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Been Barking Up The Wrong Tree on Social Media?

By Steve Smith

Sharing content on social media is an essential component of any nonprofit content marketing strategy, to enhance, amplify and extend your mission storytelling or strategy storytelling. The Fundamentals of Social Media course from Muck Rack Academy is an excellent reminder / refresher for those who want to get started or re-engage with four of the major social media platforms – Facebook, Twitter, LinkedIn and Instagram. I first learned about it on social media – in a LinkedIn post from one of my connections.

Starting off with some good general fundamentals, like “What social media can do for you,” It helps answer the simple question: “Why am I doing this anyway?”

It helps to be up and running on each of the platforms covered, but even if you are not, presenter Sree Sreenivasan walks you through things very effectively. It’s not a how-to course, but it will help you make the most of the platforms. There’s a difference. Many LinkedIn and Twitter users, for example, are somewhat active, but could be engaging at a higher level. I'm active on both platforms, and picked up a useful tip for each of them.

Facebook is the social media platform with which I have had a love-hate relationship. Let’s face it, it’s goofy. I dropped out after it became clear that Mr. Zuckerberg wasn’t doing enough to secure the platform against all the fake account shenanigans during and after the 2016 election. But after taking this course, I’ll re-engage with FB. We may not fall in love again, but we’ll agree to tolerate each other. 

Why have I come to that decision? The fact of the matter is, where a digital marketing strategy is necessary to drive traffic to B2B marketers’ websites, it seems all roads lead to Facebook. And with 2.6 billion active monthly users, it’s a force to be reckoned with for sure.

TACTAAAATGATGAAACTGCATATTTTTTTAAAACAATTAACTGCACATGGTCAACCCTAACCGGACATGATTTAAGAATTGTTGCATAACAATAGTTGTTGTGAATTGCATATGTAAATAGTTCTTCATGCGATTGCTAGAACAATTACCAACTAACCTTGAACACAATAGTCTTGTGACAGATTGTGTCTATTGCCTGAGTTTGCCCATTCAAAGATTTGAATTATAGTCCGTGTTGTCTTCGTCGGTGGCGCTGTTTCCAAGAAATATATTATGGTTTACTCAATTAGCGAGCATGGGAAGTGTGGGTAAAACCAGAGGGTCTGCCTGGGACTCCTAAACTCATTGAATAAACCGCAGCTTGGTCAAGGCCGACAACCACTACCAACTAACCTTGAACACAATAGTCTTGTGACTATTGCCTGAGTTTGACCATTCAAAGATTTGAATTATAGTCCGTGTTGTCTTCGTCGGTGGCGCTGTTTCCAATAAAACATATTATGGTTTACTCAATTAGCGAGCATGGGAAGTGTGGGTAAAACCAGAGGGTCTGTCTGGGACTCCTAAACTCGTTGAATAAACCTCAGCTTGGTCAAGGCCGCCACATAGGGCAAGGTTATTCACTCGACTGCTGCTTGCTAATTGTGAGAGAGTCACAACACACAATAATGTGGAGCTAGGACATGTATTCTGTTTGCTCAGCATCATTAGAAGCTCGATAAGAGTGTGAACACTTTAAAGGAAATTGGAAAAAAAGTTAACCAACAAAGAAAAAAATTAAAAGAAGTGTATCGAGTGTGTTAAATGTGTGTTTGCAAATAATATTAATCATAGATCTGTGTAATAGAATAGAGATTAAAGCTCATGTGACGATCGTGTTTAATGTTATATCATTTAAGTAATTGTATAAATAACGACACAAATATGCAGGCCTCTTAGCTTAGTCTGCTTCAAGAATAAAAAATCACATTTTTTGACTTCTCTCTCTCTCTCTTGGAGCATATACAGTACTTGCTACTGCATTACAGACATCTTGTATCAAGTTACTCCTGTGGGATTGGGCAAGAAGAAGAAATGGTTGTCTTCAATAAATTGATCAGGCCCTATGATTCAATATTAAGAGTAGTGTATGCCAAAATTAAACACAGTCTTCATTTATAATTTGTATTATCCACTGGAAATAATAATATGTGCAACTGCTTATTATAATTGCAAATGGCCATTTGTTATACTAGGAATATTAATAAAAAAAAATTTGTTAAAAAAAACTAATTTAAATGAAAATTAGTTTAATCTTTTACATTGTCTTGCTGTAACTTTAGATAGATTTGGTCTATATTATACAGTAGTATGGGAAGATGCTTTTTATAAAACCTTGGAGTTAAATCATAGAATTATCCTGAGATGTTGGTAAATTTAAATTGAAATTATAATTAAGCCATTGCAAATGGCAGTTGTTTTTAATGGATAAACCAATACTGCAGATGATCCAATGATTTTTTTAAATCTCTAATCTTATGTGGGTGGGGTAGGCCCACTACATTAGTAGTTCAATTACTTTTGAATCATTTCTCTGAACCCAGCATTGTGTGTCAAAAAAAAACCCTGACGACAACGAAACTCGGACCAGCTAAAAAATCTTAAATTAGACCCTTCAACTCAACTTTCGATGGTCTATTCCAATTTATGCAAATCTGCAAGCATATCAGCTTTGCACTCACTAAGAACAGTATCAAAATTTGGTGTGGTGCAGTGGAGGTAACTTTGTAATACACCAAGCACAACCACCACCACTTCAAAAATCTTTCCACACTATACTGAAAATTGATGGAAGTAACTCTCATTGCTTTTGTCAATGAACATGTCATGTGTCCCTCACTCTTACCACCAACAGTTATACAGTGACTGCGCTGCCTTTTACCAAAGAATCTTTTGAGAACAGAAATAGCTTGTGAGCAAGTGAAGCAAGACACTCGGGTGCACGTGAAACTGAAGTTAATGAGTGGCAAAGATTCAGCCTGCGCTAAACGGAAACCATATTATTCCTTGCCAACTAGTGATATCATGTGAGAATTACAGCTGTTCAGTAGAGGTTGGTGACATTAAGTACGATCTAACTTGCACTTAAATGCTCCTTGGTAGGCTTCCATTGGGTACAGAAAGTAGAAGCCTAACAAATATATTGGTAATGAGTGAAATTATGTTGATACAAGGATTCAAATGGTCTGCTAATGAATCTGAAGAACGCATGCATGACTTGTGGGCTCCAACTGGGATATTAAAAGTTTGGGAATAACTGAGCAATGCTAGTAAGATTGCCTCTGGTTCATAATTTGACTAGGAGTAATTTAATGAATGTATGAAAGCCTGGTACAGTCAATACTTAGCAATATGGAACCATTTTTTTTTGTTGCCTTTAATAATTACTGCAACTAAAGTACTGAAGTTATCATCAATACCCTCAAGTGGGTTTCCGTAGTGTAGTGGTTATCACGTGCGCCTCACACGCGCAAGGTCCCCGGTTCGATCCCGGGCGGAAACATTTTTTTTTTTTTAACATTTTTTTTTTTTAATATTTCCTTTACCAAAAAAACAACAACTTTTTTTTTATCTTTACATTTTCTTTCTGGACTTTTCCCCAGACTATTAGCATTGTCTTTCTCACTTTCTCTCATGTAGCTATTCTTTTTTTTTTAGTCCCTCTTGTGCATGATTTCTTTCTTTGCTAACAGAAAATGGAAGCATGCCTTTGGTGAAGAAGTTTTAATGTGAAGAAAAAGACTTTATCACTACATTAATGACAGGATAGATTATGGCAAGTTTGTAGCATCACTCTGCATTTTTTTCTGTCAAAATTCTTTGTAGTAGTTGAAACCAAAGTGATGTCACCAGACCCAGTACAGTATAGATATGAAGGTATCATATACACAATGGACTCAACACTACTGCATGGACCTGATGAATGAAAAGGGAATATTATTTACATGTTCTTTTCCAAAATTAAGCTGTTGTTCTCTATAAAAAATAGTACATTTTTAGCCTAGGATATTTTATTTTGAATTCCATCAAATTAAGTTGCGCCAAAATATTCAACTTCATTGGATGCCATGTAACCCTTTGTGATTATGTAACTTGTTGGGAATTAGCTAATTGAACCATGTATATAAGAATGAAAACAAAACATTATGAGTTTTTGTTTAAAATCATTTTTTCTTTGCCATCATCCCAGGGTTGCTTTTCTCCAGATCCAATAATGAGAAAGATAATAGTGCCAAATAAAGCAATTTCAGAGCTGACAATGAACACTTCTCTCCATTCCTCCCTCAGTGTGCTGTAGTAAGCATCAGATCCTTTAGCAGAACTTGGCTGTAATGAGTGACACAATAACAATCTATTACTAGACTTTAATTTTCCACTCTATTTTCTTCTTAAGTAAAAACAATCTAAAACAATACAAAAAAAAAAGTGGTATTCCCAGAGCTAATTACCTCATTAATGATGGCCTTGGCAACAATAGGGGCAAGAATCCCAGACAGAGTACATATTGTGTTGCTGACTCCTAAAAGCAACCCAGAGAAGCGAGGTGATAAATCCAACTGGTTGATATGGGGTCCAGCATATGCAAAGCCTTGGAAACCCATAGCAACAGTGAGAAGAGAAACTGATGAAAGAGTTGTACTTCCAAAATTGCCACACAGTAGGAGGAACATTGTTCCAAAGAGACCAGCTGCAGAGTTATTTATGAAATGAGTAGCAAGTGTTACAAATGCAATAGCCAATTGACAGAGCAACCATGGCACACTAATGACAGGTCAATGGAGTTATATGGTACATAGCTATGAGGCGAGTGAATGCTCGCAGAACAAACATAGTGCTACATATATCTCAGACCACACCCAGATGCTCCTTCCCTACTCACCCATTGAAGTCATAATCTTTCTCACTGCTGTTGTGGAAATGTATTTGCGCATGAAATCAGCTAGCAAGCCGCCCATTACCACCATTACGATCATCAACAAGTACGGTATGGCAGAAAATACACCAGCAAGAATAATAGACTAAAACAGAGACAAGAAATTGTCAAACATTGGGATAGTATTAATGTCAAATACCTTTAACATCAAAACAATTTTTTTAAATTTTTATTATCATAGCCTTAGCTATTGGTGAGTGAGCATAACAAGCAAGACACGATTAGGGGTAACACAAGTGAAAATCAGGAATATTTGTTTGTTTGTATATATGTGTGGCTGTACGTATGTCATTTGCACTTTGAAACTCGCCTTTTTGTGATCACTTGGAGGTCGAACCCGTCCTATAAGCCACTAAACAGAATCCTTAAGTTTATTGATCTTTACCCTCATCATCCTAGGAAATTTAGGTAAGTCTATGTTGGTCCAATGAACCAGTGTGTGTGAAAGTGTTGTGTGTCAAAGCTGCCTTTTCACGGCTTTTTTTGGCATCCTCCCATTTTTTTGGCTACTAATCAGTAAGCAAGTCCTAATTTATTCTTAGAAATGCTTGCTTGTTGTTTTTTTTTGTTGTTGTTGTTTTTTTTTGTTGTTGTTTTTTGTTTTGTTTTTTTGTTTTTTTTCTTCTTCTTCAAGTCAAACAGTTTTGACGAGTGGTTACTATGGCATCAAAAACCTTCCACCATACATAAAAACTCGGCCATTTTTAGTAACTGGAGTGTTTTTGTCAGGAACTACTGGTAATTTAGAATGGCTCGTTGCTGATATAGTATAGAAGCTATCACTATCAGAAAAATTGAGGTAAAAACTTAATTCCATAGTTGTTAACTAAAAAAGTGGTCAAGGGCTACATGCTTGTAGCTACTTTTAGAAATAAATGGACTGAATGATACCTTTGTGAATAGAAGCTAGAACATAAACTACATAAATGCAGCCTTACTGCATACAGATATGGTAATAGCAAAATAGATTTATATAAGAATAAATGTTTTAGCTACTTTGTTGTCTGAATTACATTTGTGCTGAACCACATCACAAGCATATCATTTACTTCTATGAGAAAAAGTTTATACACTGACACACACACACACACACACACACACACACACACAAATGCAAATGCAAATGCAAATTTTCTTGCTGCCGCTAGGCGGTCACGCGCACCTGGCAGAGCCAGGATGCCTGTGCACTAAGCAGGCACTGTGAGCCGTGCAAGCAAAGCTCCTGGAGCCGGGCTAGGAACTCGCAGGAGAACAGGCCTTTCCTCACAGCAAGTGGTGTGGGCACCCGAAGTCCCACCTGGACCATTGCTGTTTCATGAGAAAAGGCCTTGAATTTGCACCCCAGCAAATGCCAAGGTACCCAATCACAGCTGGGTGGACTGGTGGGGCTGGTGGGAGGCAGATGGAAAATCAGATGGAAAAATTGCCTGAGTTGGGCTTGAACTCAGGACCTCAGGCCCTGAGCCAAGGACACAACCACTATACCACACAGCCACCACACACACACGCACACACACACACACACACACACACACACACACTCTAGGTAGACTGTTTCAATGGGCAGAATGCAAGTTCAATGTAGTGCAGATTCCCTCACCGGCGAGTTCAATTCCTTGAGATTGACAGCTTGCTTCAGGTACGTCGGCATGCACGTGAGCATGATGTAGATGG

Unlike my experiences with other professional development courses or webinars, this one had an immediate positive effect. One of the Twitter tactics Sree recommends is to use a “thumb stopper” in your posts. This is typically an engaging photo that, as the name implies, causes the reader to stop scrolling and take notice of your Tweet. So when I shared the news of my completion of the course on Twitter, I thought this seemed like a job for our dog Rocky. He’s really cute, especially when he’s sleeping, left me alone during the course and didn’t have anything else on his schedule that afternoon (sleeping dog thumb stopper Tweet and Muck Rack reply are included in this post).

The result was pretty much what I anticipated – some very nice reactions and a few new followers, including a comment from the folks at Muck Rack. 

Screen Shot Combo MRTwitter

 

 

 

 

 

 

 

 

 

 

Just when I thought you couldn’t teach an old dog some new tricks.

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